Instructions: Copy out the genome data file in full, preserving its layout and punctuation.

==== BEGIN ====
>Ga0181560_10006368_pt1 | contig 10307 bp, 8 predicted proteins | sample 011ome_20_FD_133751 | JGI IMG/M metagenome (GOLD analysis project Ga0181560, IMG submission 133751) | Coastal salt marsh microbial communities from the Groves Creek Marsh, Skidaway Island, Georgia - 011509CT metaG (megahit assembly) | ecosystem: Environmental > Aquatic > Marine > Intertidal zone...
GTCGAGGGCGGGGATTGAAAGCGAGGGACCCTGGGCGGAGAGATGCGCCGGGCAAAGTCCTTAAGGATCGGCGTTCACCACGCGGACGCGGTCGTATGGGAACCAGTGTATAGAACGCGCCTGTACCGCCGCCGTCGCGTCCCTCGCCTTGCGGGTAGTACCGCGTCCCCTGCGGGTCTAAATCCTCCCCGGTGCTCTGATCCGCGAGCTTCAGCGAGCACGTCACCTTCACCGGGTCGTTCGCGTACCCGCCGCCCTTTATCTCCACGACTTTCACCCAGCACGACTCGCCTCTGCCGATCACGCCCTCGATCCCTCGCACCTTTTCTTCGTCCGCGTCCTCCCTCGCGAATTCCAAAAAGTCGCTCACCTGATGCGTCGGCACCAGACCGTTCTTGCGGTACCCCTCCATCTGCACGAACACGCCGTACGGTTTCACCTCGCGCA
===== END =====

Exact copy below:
>Ga0181560_10006368_pt1 | contig 10307 bp, 8 predicted proteins | sample 011ome_20_FD_133751 | JGI IMG/M metagenome (GOLD analysis project Ga0181560, IMG submission 133751) | Coastal salt marsh microbial communities from the Groves Creek Marsh, Skidaway Island, Georgia - 011509CT metaG (megahit assembly) | ecosystem: Environmental > Aquatic > Marine > Intertidal zone...
GTCGAGGGCGGGGATTGAAAGCGAGGGACCCTGGGCGGAGAGATGCGCCGGGCAAAGTCCTTAAGGATCGGCGTTCACCACGCGGACGCGGTCGTATGGGAACCAGTGTATAGAACGCGCCTGTACCGCCGCCGTCGCGTCCCTCGCCTTGCGGGTAGTACCGCGTCCCCTGCGGGTCTAAATCCTCCCCGGTGCTCTGATCCGCGAGCTTCAGCGAGCACGTCACCTTCACCGGGTCGTTCGCGTACCCGCCGCCCTTTATCTCCACGACTTTCACCCAGCACGACTCGCCTCTGCCGATCACGCCCTCGATCCCTCGCACCTTTTCTTCGTCCGCGTCCTCCCTCGCGAATTCCAAAAAGTCGCTCACCTGATGCGTCGGCACCAGACCGTTCTTGCGGTACCCCTCCATCTGCACGAACACGCCGTACGGTTTCACCTCGCGCA